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College 101: Binge Drinking

August 02, 2013  |  Falmouth Enterprise

By Dr. Michael Bihari

Our role as parents do not stop when we drop our kids off for freshman orientation. Colleges and universities across the country are dealing with significant underage drinking and substance abuse, especially binge drinking.

It’s important that you learn about alcohol use at the college your teen is attending. Schools vary in what they communicate to incoming students and how they handle such issues as underage drinking. 

Please share this article with your college-bound teen.

On July 28 the Boston Globe ran a front page story with the following headline, “Dartmouth Tackles Binge Drinking Culture.” This article details changes being made at Dartmouth to decrease hospitalizations related to alcohol abuse and underscores the serious national problem of binge drinking.   

The ABCs of Binge Drinking

The following information is from the American College of Cardiology:

  • A binge is defined as: 5 drinks in 2 hours for men and 4 drinks in 2 hours for women.
  • Binge drinking in your early 20s damages circulation now, which may later trigger a stroke or heart attack.
  • College students report binge drinking an average of 6 times a month.

Students age 18 to 25 years old have the highest rates of binge drinking, with more than half engaging in binge drinking on a regular basis. It is one of the most serious health issues confronting our college campuses, and heavy drinking on college campuses has become more pervasive and damaging. 

Binge drinking is dangerous! It increases the chances of heart disease, sexually transmitted diseases, unintended pregnancy, and many other health problems and risky behaviors, such as unintentional injuries, violence, and alcohol dependence.

Binge drinking can harm learning and memory! After a night of partying and binge drinking, it is not uncommon for a college student to wake up with a hangover and not much memory of the past evening’s events. Binge drinking may impair memory in young people long after the hangover has worn off, perhaps because of damage to the hippocampus, a region in the brain involved in learning.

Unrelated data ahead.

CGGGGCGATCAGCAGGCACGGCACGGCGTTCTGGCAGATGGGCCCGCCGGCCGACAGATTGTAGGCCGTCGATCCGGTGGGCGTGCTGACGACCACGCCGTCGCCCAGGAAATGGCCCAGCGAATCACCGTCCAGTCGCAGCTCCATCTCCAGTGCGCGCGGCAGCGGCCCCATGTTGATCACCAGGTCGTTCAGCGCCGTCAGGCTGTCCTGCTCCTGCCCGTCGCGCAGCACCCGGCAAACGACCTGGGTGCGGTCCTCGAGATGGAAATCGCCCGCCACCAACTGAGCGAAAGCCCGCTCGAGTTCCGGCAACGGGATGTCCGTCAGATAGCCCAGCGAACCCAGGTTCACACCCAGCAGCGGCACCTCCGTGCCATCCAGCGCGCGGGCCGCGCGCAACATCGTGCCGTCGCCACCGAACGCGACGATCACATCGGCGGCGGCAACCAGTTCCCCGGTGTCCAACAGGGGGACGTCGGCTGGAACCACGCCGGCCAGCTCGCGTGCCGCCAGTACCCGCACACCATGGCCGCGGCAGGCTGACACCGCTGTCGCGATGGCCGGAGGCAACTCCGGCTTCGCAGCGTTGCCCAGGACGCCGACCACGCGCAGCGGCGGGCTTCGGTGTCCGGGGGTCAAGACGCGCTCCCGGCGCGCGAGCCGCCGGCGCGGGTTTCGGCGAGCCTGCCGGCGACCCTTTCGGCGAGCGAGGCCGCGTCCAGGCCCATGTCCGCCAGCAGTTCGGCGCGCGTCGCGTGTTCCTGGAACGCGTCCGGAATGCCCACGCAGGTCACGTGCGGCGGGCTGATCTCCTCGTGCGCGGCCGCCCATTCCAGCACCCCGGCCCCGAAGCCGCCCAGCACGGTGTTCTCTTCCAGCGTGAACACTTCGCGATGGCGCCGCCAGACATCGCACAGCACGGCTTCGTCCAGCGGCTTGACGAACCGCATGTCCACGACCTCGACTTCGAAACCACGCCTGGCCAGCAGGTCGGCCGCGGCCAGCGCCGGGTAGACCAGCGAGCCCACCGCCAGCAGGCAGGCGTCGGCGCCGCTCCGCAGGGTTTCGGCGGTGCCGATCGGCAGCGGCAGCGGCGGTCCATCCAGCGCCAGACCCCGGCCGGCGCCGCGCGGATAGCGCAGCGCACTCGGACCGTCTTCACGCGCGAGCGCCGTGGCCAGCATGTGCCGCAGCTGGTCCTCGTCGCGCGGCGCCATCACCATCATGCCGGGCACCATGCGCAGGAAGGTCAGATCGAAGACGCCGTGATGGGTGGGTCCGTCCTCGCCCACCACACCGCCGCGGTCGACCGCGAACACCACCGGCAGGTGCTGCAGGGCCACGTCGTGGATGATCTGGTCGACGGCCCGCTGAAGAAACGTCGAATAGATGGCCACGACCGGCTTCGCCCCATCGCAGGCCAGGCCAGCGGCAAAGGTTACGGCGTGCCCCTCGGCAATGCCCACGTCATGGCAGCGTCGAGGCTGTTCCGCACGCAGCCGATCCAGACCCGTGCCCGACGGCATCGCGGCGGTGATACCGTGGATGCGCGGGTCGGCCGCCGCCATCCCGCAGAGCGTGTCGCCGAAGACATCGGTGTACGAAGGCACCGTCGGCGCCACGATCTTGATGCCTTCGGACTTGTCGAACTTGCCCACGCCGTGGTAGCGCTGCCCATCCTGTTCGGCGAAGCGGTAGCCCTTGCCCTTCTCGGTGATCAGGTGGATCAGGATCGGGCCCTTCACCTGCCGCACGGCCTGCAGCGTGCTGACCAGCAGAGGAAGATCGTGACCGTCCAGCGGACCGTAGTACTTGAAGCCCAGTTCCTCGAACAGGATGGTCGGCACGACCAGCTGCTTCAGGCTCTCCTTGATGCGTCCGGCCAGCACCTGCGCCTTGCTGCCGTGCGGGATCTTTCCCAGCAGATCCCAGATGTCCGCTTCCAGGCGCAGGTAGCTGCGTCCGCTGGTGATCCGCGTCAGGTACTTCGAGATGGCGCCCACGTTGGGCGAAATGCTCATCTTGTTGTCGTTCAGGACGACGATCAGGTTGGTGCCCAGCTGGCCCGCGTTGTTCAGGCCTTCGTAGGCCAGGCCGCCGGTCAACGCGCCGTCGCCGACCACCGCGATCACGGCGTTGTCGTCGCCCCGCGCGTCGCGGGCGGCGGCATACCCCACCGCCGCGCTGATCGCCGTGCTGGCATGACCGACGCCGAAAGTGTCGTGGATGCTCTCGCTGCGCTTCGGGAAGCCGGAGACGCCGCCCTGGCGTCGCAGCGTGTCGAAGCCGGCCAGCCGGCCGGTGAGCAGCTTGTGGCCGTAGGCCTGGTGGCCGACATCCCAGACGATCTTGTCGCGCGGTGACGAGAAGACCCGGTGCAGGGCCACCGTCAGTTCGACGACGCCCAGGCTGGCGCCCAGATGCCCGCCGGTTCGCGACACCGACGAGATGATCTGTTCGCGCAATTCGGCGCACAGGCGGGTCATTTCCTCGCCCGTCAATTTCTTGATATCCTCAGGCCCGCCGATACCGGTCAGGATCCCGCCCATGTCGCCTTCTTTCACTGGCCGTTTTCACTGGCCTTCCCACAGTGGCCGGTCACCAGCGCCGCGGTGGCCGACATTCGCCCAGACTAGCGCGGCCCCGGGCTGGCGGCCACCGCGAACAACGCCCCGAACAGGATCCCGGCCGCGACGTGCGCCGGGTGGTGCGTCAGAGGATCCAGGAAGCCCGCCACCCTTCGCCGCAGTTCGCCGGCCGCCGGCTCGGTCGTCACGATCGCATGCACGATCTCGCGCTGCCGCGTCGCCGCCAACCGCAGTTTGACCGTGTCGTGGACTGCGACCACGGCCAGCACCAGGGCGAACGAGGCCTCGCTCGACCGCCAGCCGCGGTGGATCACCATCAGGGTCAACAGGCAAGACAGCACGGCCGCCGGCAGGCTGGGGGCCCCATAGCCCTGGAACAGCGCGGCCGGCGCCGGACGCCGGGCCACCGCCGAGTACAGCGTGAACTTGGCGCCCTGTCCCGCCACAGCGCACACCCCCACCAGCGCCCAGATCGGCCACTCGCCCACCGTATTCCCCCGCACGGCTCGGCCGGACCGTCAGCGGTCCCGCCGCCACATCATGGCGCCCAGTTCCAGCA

Alcohol Poisoning

Alcohol poisoning is the most life-threatening result of binge drinking. If young adults drink too much and get alcohol poisoning, it affects their body's involuntary reflexes — including breathing and the gag reflex. If the gag reflex is not working properly, students can choke to death on their vomit. Other signs of alcohol poisoning include extreme confusion, inability to be awakened, vomiting, seizures, and slow or irregular breathing.

You should encourage your college-bound teen to be a “hero” and to save a friend's life by calling for help if a classmate has had a dangerous amount of alcohol. The following message may be a good start for a discussion about the issue:

“Your friend who had way too much to drink, may not just be sleeping it off. If he or she is suffering from acute alcohol poisoning, as a result of drinking too much too quickly, he or she could die if you do not intervene. First call 911 immediately. Do not hesitate, don't think about any legal ramifications, your friend's life could depend on your quick response.”

RECOMMENDED RESOURCE

College Drinking: Changing the Culture, created by the National Institute on Alcohol Abuse and Alcoholism. CollegeDrinkingPrevention.gov is an in-depth resource for comprehensive research-based information on issues related to alcohol abuse and binge drinking among college students

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